More work injury claims are getting rejected at the first hurdle, but now is not the time to throw in the towel, writes TGB partner Tim White.
How can my work injury claim be rejected when it is caused by my employment?
Increasingly, we are seeing injury claims rejected on the basis of numerous exceptions, in both Commonwealth and State work injury legislation. So, despite an injury clearly being caused by an individual’s work duties, insurers increasingly seem to be relying upon other exclusionary provisions in the legislation to reject an injured worker’s claim.
How can this possibly occur?
There are several provisions in the Safety Rehabilitation and Compensation Act (SRCA) which cover entitlements for Commonwealth employees injured at work, that allow for a “genuine work injury” to be rejected on some exceptional basis.
What are some of these exceptional circumstances?
Recently we assisted an injured Commonwealth employee, whose back injury was rejected on the basis that he had made a willful and false representation when submitting his claim form. In effect, due to an oversight in disclosing a prior back condition, that occurred years earlier, his current claim was rejected on the basis of his failure to disclose the earlier back condition.
Oversights or mistakes can occur when completing a claim form. Your claim should not be denied based on a non-disclosure of a prior or similar injury, simply because you forgot or overlooked it when you completed your current claim form.
What must be established is that you willfully or deliberately failed to disclose the prior work injury. In effect, your employer must establish you deliberately sought to deceive by not disclosing the prior injury.
This is a difficult threshold for the employer or insurer to meet. They must prove that you deliberately did not disclose the prior condition and thereby sought to deceive your employer or insurer.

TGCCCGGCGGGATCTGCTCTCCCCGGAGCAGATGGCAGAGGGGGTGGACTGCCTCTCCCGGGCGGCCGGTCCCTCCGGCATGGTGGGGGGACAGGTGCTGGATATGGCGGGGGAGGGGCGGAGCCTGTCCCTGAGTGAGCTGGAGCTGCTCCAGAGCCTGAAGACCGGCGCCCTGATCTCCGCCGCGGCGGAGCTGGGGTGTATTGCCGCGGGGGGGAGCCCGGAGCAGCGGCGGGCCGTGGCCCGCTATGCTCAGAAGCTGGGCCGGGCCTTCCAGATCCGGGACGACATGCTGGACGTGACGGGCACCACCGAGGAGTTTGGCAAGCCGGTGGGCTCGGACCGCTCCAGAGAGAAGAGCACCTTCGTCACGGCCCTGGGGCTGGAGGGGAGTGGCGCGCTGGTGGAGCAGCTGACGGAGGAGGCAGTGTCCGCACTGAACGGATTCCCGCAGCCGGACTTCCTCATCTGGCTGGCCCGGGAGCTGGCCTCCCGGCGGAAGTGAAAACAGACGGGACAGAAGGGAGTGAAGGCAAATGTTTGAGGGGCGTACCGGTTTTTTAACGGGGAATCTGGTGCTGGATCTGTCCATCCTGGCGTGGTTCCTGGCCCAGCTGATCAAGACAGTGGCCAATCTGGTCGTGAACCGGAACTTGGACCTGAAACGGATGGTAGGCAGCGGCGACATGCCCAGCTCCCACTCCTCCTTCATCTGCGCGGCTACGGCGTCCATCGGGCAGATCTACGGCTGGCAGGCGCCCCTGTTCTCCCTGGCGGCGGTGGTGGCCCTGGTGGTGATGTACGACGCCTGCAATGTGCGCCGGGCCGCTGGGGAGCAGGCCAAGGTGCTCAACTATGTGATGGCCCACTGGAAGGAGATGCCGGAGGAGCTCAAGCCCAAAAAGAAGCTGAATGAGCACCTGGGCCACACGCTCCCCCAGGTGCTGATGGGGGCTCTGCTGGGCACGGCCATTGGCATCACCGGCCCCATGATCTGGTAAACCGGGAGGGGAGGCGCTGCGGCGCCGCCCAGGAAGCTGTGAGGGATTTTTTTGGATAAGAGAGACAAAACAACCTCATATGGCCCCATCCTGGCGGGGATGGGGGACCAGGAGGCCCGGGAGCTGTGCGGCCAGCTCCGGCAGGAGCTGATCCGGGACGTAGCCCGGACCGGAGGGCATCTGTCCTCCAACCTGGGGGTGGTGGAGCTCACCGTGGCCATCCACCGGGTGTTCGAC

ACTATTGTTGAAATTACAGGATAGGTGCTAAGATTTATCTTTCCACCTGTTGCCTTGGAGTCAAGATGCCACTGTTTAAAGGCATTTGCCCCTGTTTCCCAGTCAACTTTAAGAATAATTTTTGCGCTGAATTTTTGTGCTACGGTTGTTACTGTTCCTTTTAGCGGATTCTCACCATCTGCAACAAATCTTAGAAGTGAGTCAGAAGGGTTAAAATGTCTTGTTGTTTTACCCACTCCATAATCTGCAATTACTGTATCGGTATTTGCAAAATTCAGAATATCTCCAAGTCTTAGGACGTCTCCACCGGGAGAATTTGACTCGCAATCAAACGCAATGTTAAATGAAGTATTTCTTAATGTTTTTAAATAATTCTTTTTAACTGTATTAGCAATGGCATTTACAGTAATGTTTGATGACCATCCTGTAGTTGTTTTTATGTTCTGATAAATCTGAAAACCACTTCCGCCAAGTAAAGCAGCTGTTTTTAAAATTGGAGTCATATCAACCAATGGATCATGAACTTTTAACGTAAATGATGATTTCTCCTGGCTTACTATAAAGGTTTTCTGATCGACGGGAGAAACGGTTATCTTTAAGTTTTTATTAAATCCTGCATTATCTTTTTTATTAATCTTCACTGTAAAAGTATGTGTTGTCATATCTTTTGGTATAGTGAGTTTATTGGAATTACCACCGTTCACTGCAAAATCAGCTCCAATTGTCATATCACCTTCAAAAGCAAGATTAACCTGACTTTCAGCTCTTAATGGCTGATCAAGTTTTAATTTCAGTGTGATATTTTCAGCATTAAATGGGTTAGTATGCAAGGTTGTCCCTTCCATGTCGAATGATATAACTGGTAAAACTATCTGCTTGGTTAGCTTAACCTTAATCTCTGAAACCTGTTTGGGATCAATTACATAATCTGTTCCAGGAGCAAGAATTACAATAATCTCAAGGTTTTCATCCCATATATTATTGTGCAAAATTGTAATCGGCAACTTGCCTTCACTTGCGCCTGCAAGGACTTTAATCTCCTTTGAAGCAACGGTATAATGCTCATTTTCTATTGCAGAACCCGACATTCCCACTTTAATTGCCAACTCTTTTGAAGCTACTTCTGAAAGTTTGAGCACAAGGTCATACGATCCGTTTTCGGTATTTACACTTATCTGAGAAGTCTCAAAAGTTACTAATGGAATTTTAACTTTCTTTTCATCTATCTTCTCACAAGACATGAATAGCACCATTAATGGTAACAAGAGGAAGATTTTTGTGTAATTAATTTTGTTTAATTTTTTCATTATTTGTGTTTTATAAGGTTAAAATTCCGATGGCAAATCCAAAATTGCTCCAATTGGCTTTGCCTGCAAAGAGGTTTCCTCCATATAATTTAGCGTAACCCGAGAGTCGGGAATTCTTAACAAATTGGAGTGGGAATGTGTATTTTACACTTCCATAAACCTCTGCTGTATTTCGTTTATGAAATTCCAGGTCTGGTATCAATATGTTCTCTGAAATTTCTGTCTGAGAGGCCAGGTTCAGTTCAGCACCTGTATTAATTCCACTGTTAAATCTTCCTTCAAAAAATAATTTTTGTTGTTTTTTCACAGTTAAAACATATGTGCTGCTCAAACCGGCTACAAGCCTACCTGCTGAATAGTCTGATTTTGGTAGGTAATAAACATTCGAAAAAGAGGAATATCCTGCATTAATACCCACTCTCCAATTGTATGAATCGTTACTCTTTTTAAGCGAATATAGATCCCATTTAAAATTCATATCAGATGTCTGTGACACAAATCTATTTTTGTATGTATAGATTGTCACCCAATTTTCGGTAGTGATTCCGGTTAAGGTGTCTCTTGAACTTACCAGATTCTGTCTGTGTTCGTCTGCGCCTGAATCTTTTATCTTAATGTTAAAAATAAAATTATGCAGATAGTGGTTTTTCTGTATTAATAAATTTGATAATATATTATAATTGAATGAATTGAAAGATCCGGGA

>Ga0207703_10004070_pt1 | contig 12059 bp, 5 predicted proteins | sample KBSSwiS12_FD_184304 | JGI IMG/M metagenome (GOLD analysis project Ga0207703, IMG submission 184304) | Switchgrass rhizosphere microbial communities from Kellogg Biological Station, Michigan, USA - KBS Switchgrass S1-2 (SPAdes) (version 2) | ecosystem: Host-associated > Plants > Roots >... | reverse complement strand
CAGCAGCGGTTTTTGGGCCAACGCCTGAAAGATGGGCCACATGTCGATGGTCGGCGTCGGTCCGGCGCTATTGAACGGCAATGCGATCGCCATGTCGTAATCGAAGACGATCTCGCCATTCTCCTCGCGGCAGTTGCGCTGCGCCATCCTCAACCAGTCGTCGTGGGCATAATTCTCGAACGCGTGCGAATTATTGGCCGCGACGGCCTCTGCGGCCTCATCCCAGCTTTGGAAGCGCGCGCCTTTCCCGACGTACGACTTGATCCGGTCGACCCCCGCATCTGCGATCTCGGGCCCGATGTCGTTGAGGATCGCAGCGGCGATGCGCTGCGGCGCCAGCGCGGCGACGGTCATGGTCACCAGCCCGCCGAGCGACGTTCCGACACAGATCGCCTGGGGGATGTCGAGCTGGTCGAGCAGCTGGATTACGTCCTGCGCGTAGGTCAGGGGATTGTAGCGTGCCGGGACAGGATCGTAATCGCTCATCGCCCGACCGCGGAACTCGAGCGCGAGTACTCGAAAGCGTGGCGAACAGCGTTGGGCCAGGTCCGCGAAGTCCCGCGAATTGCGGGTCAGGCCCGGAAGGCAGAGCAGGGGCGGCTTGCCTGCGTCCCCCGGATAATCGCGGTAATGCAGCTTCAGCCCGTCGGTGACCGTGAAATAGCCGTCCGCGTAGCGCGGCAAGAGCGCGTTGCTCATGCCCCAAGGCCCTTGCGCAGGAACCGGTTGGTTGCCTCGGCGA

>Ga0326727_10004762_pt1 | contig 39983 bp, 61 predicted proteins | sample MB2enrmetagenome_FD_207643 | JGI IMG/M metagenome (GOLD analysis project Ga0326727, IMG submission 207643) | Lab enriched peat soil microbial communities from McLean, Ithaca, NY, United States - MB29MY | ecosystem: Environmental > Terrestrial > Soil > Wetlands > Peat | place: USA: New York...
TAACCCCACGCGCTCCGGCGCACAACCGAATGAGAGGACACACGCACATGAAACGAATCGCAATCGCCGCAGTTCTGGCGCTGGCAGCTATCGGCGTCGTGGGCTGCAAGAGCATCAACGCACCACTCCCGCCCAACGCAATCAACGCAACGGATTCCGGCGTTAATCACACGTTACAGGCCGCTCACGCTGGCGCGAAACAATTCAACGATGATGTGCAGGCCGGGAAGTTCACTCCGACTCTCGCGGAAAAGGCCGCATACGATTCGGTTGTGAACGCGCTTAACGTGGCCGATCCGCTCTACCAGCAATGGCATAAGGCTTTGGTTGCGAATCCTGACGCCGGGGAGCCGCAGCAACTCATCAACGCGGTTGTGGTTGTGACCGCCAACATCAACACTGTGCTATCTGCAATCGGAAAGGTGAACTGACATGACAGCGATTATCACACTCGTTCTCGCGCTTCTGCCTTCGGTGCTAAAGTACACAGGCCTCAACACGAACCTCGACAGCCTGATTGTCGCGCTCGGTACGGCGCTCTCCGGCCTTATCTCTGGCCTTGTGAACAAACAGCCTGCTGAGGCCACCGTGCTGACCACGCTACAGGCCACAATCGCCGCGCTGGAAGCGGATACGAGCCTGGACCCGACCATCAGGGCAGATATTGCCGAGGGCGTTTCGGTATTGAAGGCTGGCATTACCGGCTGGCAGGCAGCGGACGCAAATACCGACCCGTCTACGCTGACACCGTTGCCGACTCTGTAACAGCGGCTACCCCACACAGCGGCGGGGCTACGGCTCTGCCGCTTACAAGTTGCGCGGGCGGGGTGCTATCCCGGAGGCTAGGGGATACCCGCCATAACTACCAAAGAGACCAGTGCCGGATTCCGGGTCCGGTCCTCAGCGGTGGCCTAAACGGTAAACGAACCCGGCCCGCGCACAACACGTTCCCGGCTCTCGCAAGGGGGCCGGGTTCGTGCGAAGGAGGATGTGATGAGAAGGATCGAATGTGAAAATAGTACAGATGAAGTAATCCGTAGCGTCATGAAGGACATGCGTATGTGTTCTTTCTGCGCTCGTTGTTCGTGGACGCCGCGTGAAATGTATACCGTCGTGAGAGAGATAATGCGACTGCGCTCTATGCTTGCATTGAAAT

Rejection of a psychological condition under a similar exception in the SRCA
Similarly for psychological conditions, even if your employment is a substantial cause of that condition, there is an exception contained in the Act that allows your claim to be rejected if it arose due to reasonable administrative action undertaken in a reasonable manner.
So, despite the fact your GP or psychiatrist may clearly support that your psychological condition has been caused by your work duties or what occurred at work, if that has arisen due to reasonable administrative action, taken by your employer in a reasonable manner, there is a way in which your claim can be rejected. This does involve very complex and technical considerations. It is very much based on the individual’s circumstances that occurred to you in your workplace and what gave rise to your psychological condition. So each case is different, thereby making it difficult to make general comments about what you must consider when or if you were to receive a decision rejecting your claim on this basis.
However, there have certainly been several recent judgments by Courts and Tribunals that have been supportive of workers’ claims, where their psychological claims have been rejected relying upon this exception. There certainly seems to have been a narrowing by the Courts and the Tribunals in the circumstances in which this exception can be applied. This is beneficial to workers.
If you have received a decision by your employer or insurer rejecting your work injury based on either of these type of exceptions or another exception in either a state-based scheme or the Commonwealth scheme (ie the SRCA) you should seek advice about challenging that decision.
These exceptions must be applied strictly, and not be allowed to be used more broadly to reject work injury claims.
Your individual circumstances are paramount to determining the likelihood of being able to challenge these type of decisions so you should seek advice in regards to your specific circumstances.